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South-East Asia

Volume 515: debated on Tuesday 14 September 2010

South-east Asia includes some of the world’s most important emerging powers, and offers huge opportunities for the United Kingdom. The Government enjoy excellent relations with most countries in the region. Burma is the exception, but we continue to work for democratic change so that its people can realise their potential.

Does the Minister not agree that our relationship has been uniquely enhanced by the recent visit by a trade delegation to the Indian subcontinent, and also by the fact that the United Kingdom has been at the forefront of alleviating the floods and stress facing the Pakistani population?

I am grateful to my hon. Friend for raising the subject of the Prime Minister’s recent visit to India. It was a huge success, and has greatly enhanced our bilateral relationship. In particular, I warmly welcome the broadly based trade and investment agreement between India and the European Union. As for the Pakistani floods, our heartfelt sympathy goes out to the victims, but I am pleased to say that the Department for International Development has responded very positively by providing £64 million of aid.

I do not regard deciding to attack Pakistan when in India as a great foreign policy triumph, particularly on the part of a Prime Minister of this country.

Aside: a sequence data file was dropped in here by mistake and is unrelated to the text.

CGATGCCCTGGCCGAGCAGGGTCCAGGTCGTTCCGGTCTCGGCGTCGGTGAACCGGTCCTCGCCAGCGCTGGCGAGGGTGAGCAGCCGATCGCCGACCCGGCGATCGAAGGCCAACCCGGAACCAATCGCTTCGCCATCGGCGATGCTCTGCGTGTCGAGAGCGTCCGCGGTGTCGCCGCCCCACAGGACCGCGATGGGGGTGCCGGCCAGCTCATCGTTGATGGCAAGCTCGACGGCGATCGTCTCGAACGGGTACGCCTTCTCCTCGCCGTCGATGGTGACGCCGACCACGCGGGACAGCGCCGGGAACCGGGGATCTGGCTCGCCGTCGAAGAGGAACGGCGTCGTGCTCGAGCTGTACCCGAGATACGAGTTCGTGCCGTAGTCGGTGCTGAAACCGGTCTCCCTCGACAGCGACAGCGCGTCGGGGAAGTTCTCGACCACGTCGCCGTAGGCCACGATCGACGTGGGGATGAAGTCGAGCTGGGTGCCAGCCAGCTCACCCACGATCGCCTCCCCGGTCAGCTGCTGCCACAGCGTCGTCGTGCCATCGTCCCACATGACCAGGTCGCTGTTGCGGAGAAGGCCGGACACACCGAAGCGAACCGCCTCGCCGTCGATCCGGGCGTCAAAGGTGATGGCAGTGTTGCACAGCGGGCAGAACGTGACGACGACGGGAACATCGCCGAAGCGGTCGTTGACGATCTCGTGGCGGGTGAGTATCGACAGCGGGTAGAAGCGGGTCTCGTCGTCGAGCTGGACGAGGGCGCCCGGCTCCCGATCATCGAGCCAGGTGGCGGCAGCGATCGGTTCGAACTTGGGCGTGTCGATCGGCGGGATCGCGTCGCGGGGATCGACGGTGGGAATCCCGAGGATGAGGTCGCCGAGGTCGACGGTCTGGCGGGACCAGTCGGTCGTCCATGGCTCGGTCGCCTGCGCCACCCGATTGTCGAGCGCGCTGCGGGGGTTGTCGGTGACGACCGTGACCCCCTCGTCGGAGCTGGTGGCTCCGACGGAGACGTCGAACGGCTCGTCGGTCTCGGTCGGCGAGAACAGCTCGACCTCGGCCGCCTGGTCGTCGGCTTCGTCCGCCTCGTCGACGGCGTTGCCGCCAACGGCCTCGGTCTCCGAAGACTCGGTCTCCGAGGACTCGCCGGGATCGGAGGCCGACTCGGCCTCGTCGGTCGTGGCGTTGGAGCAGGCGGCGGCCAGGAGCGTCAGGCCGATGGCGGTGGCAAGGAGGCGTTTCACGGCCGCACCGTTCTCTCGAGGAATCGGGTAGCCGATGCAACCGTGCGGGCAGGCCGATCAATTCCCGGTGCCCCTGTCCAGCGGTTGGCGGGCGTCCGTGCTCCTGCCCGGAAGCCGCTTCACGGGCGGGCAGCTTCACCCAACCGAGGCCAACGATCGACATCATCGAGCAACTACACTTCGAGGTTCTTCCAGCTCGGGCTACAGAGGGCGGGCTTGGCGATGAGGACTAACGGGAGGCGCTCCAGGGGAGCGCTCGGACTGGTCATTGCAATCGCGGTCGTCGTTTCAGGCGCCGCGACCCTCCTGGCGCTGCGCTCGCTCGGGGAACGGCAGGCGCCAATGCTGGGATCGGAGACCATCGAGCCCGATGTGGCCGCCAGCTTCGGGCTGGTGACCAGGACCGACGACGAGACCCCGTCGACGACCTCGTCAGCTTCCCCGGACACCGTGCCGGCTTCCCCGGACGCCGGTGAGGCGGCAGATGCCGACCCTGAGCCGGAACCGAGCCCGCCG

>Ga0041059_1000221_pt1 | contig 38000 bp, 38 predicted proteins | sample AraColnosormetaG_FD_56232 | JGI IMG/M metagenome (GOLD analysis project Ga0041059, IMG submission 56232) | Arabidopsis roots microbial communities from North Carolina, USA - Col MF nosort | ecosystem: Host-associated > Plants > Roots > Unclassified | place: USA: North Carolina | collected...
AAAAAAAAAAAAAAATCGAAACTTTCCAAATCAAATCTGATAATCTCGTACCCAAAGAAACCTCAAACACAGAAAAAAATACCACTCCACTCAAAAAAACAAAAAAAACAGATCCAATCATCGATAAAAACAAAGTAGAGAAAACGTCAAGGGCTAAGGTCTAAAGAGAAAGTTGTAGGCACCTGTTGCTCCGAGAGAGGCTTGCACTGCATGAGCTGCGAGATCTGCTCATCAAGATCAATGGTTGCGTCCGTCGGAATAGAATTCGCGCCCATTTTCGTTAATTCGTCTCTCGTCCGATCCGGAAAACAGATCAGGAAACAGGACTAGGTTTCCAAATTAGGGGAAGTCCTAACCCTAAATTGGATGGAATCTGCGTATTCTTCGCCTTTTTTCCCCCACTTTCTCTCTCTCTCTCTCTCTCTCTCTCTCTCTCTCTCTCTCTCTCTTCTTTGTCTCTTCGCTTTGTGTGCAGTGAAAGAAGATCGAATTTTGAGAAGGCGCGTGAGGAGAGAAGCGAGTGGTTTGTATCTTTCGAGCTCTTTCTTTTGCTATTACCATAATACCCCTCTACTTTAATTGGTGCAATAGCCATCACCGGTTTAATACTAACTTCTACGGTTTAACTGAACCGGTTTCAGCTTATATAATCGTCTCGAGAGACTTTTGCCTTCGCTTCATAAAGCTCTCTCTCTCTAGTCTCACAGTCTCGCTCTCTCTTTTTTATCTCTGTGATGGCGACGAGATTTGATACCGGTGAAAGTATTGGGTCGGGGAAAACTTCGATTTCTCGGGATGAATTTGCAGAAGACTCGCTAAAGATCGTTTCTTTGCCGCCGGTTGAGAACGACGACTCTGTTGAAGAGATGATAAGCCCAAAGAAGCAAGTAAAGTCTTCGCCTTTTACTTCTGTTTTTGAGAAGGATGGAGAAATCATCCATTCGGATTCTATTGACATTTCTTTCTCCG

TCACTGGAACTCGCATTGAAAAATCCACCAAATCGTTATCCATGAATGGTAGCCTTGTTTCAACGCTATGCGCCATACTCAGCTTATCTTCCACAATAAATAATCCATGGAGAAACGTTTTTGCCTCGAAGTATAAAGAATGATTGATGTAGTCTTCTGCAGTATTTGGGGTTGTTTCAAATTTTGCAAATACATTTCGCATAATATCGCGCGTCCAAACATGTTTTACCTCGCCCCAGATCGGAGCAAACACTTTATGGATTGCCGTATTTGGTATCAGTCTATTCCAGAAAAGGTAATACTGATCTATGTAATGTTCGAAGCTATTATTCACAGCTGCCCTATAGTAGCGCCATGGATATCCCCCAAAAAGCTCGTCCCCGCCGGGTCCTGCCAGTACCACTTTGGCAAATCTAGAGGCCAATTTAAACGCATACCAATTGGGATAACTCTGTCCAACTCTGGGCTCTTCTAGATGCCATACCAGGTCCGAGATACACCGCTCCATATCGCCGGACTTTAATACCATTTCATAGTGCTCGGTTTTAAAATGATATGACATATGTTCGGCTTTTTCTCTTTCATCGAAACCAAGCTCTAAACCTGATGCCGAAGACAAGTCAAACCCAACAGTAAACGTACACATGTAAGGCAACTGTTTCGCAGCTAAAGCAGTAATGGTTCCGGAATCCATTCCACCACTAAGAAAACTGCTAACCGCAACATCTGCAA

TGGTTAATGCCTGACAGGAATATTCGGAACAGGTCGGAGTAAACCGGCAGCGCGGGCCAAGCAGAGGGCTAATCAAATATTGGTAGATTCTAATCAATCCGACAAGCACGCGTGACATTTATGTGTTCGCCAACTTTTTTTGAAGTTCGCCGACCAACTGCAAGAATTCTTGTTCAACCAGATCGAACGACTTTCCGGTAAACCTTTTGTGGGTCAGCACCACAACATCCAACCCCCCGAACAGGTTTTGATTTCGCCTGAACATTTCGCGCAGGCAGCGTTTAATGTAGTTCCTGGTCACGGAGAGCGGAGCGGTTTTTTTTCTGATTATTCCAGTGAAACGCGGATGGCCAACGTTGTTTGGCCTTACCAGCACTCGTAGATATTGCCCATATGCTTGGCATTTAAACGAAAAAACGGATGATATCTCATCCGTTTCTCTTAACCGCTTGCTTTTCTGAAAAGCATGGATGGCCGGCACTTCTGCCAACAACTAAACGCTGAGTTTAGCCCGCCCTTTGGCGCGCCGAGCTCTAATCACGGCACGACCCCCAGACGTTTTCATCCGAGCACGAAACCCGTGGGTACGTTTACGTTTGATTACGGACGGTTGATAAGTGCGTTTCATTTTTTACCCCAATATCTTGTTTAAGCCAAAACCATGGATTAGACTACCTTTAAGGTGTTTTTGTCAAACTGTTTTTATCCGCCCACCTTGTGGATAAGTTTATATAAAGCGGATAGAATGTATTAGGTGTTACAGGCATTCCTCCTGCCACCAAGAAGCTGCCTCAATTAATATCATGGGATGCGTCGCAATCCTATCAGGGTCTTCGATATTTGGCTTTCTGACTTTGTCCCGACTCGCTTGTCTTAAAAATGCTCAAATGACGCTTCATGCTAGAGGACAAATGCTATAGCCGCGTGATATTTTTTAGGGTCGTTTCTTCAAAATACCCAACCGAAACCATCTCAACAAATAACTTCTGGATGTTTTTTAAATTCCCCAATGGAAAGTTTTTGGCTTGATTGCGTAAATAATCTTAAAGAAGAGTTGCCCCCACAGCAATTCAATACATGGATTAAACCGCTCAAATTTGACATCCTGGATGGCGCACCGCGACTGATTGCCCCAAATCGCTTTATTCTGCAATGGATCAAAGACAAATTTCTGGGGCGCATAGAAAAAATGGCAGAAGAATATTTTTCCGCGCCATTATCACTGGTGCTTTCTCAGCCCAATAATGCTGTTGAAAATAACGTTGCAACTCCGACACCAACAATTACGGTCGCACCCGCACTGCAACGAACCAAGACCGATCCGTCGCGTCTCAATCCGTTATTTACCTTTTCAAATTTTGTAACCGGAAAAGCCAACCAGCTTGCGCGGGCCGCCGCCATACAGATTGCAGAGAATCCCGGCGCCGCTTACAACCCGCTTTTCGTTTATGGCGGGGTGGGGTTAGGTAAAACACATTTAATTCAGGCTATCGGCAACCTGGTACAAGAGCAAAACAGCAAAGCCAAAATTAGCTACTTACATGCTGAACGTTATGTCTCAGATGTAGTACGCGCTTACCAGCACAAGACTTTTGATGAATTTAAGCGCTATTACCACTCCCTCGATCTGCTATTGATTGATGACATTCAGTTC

When we were in government, we took every opportunity to highlight and campaign against the horrendous human rights abuses perpetrated by the Burmese regime, to demand the release of Aung San Suu Kyi and more than 2,000 political prisoners, and to apply maximum pressure on the international community to challenge that regime. May I ask the Minister what his Government are doing to put pressure on the Burmese regime? Does he accept that the November elections were entirely illegitimate, and that there is a flawed constitution? Can he tell us what progress is being made on an arms embargo against the Burmese regime, and will he guarantee no dilution of the BBC’s World Service output in Burma?

That was three questions, but I know the Minister will be able to provide a single pithy reply.

The Prime Minister recently met the Foreign Secretaries of India and China to express our concern about Burma and to urge them to use their good offices to push for change. I certainly agree with the shadow Minister, because for elections to take place on 7 November and to be credible in any way Aung San Suu Kyi must be released, as well as 2,100 other political prisoners.